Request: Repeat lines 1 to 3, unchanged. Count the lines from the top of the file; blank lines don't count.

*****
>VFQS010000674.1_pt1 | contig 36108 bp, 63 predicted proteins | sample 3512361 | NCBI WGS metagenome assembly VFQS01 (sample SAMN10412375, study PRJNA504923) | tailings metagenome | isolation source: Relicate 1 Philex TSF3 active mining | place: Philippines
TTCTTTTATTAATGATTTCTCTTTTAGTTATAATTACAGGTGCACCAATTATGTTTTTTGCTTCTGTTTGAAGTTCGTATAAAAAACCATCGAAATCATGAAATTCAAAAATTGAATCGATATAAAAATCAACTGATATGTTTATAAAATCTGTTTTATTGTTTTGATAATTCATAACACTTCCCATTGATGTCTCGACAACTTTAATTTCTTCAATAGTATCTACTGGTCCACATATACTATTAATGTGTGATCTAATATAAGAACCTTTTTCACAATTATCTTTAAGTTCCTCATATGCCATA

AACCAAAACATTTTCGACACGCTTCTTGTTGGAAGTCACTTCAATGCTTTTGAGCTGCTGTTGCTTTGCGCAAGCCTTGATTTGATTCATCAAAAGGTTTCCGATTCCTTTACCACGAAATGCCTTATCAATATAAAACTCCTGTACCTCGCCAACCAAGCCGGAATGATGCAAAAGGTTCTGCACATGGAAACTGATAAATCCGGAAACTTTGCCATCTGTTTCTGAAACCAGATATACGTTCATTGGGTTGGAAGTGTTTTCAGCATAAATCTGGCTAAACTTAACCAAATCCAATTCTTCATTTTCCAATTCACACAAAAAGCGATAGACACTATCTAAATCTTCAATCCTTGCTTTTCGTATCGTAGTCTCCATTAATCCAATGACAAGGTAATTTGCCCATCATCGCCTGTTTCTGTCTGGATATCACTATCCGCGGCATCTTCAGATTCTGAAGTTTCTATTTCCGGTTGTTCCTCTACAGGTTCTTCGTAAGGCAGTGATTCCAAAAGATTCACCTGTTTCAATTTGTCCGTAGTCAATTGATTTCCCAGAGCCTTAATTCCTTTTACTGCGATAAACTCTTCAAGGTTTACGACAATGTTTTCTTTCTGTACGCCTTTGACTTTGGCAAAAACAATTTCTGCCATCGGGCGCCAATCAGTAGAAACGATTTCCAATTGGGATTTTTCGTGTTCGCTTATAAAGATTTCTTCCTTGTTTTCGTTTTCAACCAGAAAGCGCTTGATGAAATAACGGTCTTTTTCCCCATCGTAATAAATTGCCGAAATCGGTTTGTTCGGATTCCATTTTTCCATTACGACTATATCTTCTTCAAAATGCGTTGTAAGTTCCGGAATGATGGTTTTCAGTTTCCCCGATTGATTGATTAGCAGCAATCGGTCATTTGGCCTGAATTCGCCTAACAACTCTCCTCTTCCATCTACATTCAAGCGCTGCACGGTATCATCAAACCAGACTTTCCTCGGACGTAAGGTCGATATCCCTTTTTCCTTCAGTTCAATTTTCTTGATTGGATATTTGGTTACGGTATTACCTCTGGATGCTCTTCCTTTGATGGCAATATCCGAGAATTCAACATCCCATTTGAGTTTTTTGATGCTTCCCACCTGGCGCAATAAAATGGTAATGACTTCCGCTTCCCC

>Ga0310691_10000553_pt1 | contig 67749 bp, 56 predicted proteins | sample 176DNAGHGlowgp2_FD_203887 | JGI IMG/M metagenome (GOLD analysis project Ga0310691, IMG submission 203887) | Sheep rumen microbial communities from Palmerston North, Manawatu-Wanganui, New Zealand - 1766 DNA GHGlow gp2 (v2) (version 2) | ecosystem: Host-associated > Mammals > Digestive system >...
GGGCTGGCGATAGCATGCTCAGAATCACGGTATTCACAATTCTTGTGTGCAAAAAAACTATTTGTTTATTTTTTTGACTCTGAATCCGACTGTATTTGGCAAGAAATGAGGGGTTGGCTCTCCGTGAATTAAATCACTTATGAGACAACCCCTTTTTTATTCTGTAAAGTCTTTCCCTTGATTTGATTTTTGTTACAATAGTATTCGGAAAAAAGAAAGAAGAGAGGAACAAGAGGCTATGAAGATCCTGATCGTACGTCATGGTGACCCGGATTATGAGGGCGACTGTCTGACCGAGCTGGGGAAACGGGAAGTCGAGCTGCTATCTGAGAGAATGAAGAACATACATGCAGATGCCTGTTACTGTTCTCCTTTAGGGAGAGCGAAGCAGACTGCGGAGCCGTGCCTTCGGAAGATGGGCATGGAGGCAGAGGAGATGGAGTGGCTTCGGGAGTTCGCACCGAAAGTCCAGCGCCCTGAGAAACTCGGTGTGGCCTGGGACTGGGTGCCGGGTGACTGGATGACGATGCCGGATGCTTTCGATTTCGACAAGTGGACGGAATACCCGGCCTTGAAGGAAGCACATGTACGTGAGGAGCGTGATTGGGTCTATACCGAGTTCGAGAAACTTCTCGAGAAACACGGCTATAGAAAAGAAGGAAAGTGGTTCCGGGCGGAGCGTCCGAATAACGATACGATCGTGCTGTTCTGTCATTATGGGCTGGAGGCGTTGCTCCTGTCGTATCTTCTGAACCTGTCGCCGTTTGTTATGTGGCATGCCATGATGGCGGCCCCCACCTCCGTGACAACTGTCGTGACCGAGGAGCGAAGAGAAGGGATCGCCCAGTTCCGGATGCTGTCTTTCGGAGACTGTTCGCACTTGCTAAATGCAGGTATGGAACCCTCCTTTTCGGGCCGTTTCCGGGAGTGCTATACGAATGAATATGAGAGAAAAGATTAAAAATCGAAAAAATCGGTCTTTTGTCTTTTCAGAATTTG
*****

>VFQS010000674.1_pt1 | contig 36108 bp, 63 predicted proteins | sample 3512361 | NCBI WGS metagenome assembly VFQS01 (sample SAMN10412375, study PRJNA504923) | tailings metagenome | isolation source: Relicate 1 Philex TSF3 active mining | place: Philippines
TTCTTTTATTAATGATTTCTCTTTTAGTTATAATTACAGGTGCACCAATTATGTTTTTTGCTTCTGTTTGAAGTTCGTATAAAAAACCATCGAAATCATGAAATTCAAAAATTGAATCGATATAAAAATCAACTGATATGTTTATAAAATCTGTTTTATTGTTTTGATAATTCATAACACTTCCCATTGATGTCTCGACAACTTTAATTTCTTCAATAGTATCTACTGGTCCACATATACTATTAATGTGTGATCTAATATAAGAACCTTTTTCACAATTATCTTTAAGTTCCTCATATGCCATA

AACCAAAACATTTTCGACACGCTTCTTGTTGGAAGTCACTTCAATGCTTTTGAGCTGCTGTTGCTTTGCGCAAGCCTTGATTTGATTCATCAAAAGGTTTCCGATTCCTTTACCACGAAATGCCTTATCAATATAAAACTCCTGTACCTCGCCAACCAAGCCGGAATGATGCAAAAGGTTCTGCACATGGAAACTGATAAATCCGGAAACTTTGCCATCTGTTTCTGAAACCAGATATACGTTCATTGGGTTGGAAGTGTTTTCAGCATAAATCTGGCTAAACTTAACCAAATCCAATTCTTCATTTTCCAATTCACACAAAAAGCGATAGACACTATCTAAATCTTCAATCCTTGCTTTTCGTATCGTAGTCTCCATTAATCCAATGACAAGGTAATTTGCCCATCATCGCCTGTTTCTGTCTGGATATCACTATCCGCGGCATCTTCAGATTCTGAAGTTTCTATTTCCGGTTGTTCCTCTACAGGTTCTTCGTAAGGCAGTGATTCCAAAAGATTCACCTGTTTCAATTTGTCCGTAGTCAATTGATTTCCCAGAGCCTTAATTCCTTTTACTGCGATAAACTCTTCAAGGTTTACGACAATGTTTTCTTTCTGTACGCCTTTGACTTTGGCAAAAACAATTTCTGCCATCGGGCGCCAATCAGTAGAAACGATTTCCAATTGGGATTTTTCGTGTTCGCTTATAAAGATTTCTTCCTTGTTTTCGTTTTCAACCAGAAAGCGCTTGATGAAATAACGGTCTTTTTCCCCATCGTAATAAATTGCCGAAATCGGTTTGTTCGGATTCCATTTTTCCATTACGACTATATCTTCTTCAAAATGCGTTGTAAGTTCCGGAATGATGGTTTTCAGTTTCCCCGATTGATTGATTAGCAGCAATCGGTCATTTGGCCTGAATTCGCCTAACAACTCTCCTCTTCCATCTACATTCAAGCGCTGCACGGTATCATCAAACCAGACTTTCCTCGGACGTAAGGTCGATATCCCTTTTTCCTTCAGTTCAATTTTCTTGATTGGATATTTGGTTACGGTATTACCTCTGGATGCTCTTCCTTTGATGGCAATATCCGAGAATTCAACATCCCATTTGAGTTTTTTGATGCTTCCCACCTGGCGCAATAAAATGGTAATGACTTCCGCTTCCCC